50 years of vaccines
The eradication of smallpox uniquely combined product innovation, process innovation and policy innovation – with an unprecedented level of stakeholder collaboration.
Research and development is, and always has been, at the heart of immunization success.
In the last 50 years smallpox has been eradicated, polio nearly so and strides have been made in reducing measles infections. Vaccines have been developed to prevent 26 diseases.
Scientific innovations in the second half of the 20th century led to the creation of vaccines for measles, mumps, rubella, hepatitis A and B, chicken pox, pneumonia, and influenza. Notable is the work of Maurice Hilleman, who developed over 40 vaccines and eight of the 14 routinely recommended today and is credited with saving more lives than any other medical scientist in the 20th century.
Innovation also improved vaccine delivery technologies such as thermostability to reduce the need for refrigeration and techniques such as microneedles or intradermal devices to enhance vaccine effectiveness and make it easier for health workers to immunize. Combination vaccines such as MMR reduce the number of shots a child needs while maintaining the same level of protection.
Achieving eradication of polio
In the pre-vaccine era, when poliovirus was the leading cause of permanent disability in children, almost all children became infected by poliovirus, with one in 200 susceptible individuals developing the paralyzing poliomyelitis.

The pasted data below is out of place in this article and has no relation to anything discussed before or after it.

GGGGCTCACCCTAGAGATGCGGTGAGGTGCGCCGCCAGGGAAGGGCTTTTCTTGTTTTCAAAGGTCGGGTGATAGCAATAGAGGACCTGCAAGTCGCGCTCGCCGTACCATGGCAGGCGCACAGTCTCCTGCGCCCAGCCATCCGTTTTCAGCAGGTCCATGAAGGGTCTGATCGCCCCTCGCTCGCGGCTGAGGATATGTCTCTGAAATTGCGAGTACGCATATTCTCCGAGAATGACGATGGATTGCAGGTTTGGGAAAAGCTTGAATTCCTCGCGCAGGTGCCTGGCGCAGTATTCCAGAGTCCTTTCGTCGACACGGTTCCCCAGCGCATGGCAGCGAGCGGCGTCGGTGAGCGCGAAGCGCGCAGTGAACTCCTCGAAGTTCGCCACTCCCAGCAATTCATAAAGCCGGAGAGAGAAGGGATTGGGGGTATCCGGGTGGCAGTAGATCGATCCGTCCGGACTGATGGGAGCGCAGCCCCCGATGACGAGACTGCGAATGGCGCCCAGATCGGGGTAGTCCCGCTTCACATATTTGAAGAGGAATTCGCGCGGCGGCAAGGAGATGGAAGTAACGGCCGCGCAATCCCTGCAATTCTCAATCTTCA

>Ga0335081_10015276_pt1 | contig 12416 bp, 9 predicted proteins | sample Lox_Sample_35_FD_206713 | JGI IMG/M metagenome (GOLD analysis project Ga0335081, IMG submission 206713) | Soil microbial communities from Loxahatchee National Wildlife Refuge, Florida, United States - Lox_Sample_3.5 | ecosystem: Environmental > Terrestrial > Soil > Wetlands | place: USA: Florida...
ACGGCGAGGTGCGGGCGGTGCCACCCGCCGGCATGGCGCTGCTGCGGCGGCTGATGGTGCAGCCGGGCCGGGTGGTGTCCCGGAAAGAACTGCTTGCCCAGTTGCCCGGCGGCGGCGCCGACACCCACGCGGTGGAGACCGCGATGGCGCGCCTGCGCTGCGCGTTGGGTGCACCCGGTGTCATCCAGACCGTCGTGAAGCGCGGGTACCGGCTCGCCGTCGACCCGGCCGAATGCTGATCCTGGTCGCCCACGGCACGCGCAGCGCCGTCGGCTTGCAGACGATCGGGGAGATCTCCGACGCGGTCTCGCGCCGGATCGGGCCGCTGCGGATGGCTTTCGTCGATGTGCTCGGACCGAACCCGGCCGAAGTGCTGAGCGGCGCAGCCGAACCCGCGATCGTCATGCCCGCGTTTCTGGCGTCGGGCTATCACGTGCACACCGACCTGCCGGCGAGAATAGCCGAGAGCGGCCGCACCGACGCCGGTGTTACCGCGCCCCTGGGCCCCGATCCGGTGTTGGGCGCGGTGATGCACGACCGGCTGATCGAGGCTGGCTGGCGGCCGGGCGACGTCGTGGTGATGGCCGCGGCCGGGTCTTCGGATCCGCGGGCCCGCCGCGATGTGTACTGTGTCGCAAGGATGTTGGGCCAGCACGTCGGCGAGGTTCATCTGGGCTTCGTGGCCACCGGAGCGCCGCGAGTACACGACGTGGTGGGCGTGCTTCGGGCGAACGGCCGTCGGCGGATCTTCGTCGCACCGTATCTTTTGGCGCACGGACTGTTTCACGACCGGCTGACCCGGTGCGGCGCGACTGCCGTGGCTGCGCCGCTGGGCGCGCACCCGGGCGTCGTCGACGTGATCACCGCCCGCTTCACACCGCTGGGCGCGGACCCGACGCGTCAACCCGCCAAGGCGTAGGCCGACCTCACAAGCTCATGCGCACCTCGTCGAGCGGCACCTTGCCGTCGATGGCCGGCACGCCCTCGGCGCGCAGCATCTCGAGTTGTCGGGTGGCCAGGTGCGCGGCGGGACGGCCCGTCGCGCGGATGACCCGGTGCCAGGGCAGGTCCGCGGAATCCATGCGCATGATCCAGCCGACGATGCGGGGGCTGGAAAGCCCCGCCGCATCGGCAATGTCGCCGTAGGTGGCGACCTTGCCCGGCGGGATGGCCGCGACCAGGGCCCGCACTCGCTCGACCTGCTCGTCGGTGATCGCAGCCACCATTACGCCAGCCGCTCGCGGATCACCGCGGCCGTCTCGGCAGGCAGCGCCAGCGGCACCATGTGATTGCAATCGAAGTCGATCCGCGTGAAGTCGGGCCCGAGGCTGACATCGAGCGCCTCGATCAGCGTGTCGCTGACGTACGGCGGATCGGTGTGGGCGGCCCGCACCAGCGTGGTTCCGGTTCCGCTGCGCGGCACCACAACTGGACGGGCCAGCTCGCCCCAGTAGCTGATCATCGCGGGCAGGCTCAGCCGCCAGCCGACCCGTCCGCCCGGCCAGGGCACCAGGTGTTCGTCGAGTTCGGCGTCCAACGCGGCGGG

With effective vaccines available, partnerships moved towards eradicating polio. Programs such as Rotary International’s PolioPlus and The Global Polio Eradication Initiative along with industry contributions such as Sanofi Pasteur providing OPV doses have bought polio to the brink of eradication. In 1994, the Americas were certified polio-free, followed by the WHO Western Pacific Region in 2000, the WHO European Region in 2002, and the WHO South-East Asia region in 2014. Poliovirus transmission levels are currently at the lowest point in history and eradication is a realistic expectation.
The infrastructure introduced to enable mass immunization has broader impacts in strengthening delivery of health services. For example, in Nigeria medicines for malaria are being delivered on a mass scale as part of the infrastructure for delivering the polio vaccine.
A shift to life course vaccination – Human Papilloma Virus vaccine
The perception that vaccines are a solution for infectious disease in children can be damaging: In the US, more adults die of vaccine preventable illnesses than children. Innovation in the industry is shifting to life-course vaccines to target people’s needs throughout their life as and when they need them.
The HPV vaccine provides the first great example of a shift towards life-course vaccines. It is estimated that cervical cancer affects more than 500,000 women each year, 80% of whom live in the developing world. The HPV vaccine is ideally given at a young age to prevent cancer. To date, a variety of HPV vaccines have been licensed: a quadrivalent (four-strain), a bivalent (two-strain) for girls and a nine-strain version. The impact of immunization on cervical and other HPV-related cancers will be evident in the next decades. A marked decrease in HPV infections, precancerous lesions and genital warts is already dramatic in vaccinated populations.